Dictionary of Quotations (Classical)/A

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"A diis quidem immortalibus quae potest homini major esse poena, furore atque dementia?"
Cicero. De Haruspicum Responsis, XVIII., 39.
"What greater punishment can the immortal gods inflict on man than madness or insanity?"

"A prima descendit origine mundi
Causarum series."
Lucan. Pharsalia, VI., 608.
"Even from the first beginnings of the world
Descends a chain of causes."

"A proximis quisque minime anteiri vult."
Livy. Histories, VI. 34.
"Every one has a special objection to being excelled by his own relations."

"A se suisque orsus primum domum suam coërcuit; quod plerisque haud minus arduum est quam provinciam regere."
Tacitus. Argicola, XIX.
"Beginning with himself and his family, he first made himself master in his own house; a thing which is, in many cases, as difficult as the ruling of a province."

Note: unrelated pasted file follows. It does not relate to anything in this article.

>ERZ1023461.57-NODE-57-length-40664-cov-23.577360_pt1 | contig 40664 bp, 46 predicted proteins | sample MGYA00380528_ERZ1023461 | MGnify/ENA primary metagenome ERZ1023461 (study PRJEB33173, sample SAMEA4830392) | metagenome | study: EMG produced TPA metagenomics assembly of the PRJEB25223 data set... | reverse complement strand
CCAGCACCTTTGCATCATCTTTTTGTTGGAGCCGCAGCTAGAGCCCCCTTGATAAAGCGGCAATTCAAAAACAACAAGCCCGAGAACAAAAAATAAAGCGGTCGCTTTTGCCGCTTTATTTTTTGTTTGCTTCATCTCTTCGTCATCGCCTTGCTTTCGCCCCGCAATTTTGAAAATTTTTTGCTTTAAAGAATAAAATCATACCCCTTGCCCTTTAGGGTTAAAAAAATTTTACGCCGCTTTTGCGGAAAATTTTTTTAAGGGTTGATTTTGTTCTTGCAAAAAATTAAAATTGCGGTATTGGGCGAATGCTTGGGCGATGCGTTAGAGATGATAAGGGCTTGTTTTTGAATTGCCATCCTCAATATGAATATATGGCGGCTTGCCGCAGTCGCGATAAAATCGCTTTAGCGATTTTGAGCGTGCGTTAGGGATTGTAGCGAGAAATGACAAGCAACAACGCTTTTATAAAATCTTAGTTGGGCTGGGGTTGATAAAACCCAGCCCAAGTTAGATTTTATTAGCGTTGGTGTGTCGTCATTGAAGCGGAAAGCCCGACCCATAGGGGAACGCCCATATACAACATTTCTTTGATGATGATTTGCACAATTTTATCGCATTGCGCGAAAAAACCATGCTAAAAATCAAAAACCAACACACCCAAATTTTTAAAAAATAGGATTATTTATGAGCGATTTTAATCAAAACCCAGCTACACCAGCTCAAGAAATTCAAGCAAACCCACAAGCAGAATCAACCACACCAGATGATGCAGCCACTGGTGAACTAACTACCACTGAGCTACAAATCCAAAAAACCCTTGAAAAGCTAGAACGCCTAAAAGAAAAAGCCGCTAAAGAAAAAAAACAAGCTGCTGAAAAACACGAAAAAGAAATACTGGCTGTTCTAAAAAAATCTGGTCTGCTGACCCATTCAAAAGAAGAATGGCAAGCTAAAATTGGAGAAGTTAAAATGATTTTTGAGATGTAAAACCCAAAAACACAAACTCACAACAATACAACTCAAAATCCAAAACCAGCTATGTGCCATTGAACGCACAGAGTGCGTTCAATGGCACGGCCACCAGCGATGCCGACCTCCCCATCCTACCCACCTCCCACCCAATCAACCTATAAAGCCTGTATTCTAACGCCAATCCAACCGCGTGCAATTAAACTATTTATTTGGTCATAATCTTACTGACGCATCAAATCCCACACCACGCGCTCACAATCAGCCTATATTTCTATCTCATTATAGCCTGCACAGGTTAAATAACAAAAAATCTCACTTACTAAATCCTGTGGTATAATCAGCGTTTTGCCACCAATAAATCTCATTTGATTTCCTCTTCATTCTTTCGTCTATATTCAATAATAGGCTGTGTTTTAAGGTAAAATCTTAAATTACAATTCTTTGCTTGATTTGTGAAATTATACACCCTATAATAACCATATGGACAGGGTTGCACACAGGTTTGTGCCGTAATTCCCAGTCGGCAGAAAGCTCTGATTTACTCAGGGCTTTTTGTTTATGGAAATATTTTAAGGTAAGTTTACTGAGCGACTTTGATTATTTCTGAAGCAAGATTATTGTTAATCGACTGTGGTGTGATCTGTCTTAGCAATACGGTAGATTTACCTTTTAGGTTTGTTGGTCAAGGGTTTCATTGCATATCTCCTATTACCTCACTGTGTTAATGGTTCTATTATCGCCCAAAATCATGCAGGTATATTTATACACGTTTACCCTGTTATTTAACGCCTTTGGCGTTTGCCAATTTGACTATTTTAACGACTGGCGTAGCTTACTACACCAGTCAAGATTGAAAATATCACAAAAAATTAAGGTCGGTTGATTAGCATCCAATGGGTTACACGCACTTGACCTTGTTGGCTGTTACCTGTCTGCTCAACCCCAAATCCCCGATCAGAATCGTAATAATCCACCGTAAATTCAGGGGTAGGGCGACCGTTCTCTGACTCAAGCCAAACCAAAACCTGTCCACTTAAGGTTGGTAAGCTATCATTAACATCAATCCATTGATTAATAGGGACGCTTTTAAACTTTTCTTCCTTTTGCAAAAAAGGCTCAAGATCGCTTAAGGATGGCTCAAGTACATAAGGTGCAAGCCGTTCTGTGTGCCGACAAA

"Ab alio expsectes, alteri quod feceris."
Publilius Syrus. 1.
"Look to be treated by others as you have treated others."

"Ab ovo usque ad mala."
Horace. Satires, I., 3, 6.
"From the eggs to the apples." (From morning till night, in allusion to the Roman cena.)

"Abiit, excessit, evasit, erupit."
Cicero. In Catilinam, II., 1, 1.
"He is gone, he has fled, he has eluded our vigilance, he has broken through our guards."

"Absentem laedit, cum ebrio qui litigat."
Publilius Syrus. 3.
"He who quarrels with a drunken man injures one who is absent."

"Qui non defendit alio culpante, solutos
Qui captat risus hominum, famamque dicacis,
Fingere qui non visa potest, commissa tacere
Qui nequit; hic niger est, hunc tu, Romane, caveto."
Horace. Satires, I., 4, 81.
"He who maligns an absent friend's fair fame,
Who says no word for him when others blame,
Who courts a reckless laugh by random hits,
Just for the sake of ranking among wits,
Who feigns what he ne'er saw, a secret blabs,
Beware him, Roman! that man steals or stabs."—(Conington.)